Journal of Agricultural and Food Chemistry vol:55 issue:1 pages:127-135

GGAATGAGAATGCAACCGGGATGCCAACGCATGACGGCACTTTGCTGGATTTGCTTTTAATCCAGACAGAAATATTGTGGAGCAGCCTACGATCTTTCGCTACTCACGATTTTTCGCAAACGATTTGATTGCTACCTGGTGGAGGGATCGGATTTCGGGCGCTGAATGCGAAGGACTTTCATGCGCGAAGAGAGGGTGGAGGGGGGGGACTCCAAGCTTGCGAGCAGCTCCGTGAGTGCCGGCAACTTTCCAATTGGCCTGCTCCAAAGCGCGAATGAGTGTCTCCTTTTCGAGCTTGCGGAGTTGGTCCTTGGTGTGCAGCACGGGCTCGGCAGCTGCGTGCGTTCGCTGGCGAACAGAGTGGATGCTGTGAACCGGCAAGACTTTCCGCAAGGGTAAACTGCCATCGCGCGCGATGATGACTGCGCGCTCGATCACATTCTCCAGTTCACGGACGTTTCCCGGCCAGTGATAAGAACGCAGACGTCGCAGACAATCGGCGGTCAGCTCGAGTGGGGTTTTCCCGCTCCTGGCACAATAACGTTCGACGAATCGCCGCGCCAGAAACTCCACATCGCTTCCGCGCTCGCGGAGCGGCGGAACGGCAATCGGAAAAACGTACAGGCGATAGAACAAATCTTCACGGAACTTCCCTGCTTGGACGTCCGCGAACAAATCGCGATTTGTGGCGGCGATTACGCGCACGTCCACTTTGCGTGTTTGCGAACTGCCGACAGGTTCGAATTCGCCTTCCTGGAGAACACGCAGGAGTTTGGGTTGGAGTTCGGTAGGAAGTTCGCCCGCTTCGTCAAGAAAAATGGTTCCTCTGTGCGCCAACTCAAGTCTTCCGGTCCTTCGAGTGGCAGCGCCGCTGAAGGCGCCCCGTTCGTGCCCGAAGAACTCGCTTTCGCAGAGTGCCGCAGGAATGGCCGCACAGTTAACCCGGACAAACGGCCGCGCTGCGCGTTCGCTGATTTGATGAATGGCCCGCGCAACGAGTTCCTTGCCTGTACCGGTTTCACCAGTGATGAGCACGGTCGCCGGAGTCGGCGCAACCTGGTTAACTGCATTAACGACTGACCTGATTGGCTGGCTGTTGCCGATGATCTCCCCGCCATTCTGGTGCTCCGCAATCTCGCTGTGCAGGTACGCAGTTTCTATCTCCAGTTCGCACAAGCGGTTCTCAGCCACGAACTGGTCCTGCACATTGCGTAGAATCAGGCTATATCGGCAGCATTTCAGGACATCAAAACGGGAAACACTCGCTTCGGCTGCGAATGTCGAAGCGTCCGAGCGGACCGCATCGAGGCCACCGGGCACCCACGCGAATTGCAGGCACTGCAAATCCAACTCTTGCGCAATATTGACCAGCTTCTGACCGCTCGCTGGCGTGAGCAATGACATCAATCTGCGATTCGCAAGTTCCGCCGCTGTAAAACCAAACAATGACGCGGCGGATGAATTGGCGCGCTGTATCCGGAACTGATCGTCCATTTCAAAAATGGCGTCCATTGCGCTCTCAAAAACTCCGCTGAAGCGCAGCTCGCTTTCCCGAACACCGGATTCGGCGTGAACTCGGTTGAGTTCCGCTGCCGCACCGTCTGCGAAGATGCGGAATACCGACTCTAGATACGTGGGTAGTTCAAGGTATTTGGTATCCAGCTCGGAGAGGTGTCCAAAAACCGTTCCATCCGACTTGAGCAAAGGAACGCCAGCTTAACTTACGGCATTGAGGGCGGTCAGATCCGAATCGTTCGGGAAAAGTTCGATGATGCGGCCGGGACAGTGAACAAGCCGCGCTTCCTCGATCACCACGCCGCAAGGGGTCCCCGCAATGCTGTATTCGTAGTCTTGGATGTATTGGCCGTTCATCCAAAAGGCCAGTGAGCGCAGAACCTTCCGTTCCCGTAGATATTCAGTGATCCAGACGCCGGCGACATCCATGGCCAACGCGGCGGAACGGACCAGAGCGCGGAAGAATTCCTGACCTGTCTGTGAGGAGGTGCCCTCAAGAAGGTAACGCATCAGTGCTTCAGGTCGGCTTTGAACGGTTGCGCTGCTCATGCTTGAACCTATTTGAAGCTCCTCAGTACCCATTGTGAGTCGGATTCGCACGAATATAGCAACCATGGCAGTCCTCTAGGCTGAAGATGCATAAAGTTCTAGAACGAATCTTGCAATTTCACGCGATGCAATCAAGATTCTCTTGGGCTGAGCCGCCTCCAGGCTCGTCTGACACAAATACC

This article addresses the effect of moisture content (0.8-9.9%) during dry-heating (80 degrees C) on selected physicochemical (solubility, turbidity, residual denaturation enthalpy, aggregation, surface hydrophobicity, and sulfhydryl content) and functional (foaming ability, foam density, and stability) properties of freeze-dried egg white (FDEW). Moisture content during dry-heating proved to be a parameter determining the functionality of the resulting egg white powder. The degree of conformational changes induced in the egg white proteins by dry-heating was strongly dependent on the amount of water present. Preferentially, dry-heating at 80 degrees C should be performed on egg white powder with a moisture content below 6.8%, as the loss of protein solubility above this value is extensive. In addition to insoluble aggregates, soluble, strongly stabilized aggregates were also formed, especially at higher moisture contents. The decrease in denaturation enthalpy, increase in surface hydrophobicity, and exposure of SH groups previously hidden in the protein core and their subsequent oxidation were more pronounced at prolonged dry-heating times and at higher moisture contents. These conformational changes resulted in improved foaming ability and foams with lower density. No effect of dry-heating on the foam stability was observed.